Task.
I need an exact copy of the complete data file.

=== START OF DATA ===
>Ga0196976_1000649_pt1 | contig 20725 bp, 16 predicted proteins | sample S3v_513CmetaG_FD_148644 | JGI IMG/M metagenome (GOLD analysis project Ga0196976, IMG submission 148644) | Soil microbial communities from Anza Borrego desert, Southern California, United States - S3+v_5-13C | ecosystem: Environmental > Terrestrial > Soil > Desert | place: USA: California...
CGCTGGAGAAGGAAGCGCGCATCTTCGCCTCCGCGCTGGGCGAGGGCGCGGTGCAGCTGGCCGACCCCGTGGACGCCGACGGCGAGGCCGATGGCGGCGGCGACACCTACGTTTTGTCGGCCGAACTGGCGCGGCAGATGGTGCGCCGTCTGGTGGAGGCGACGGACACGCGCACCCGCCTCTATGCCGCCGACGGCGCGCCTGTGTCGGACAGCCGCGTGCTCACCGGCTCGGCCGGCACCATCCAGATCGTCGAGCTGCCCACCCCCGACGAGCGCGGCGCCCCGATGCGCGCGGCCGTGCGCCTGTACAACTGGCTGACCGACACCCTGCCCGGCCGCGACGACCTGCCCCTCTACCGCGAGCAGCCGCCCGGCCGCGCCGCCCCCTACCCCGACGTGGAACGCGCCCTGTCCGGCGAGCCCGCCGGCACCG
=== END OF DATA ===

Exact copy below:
>Ga0196976_1000649_pt1 | contig 20725 bp, 16 predicted proteins | sample S3v_513CmetaG_FD_148644 | JGI IMG/M metagenome (GOLD analysis project Ga0196976, IMG submission 148644) | Soil microbial communities from Anza Borrego desert, Southern California, United States - S3+v_5-13C | ecosystem: Environmental > Terrestrial > Soil > Desert | place: USA: California...
CGCTGGAGAAGGAAGCGCGCATCTTCGCCTCCGCGCTGGGCGAGGGCGCGGTGCAGCTGGCCGACCCCGTGGACGCCGACGGCGAGGCCGATGGCGGCGGCGACACCTACGTTTTGTCGGCCGAACTGGCGCGGCAGATGGTGCGCCGTCTGGTGGAGGCGACGGACACGCGCACCCGCCTCTATGCCGCCGACGGCGCGCCTGTGTCGGACAGCCGCGTGCTCACCGGCTCGGCCGGCACCATCCAGATCGTCGAGCTGCCCACCCCCGACGAGCGCGGCGCCCCGATGCGCGCGGCCGTGCGCCTGTACAACTGGCTGACCGACACCCTGCCCGGCCGCGACGACCTGCCCCTCTACCGCGAGCAGCCGCCCGGCCGCGCCGCCCCCTACCCCGACGTGGAACGCGCCCTGTCCGGCGAGCCCGCCGGCACCG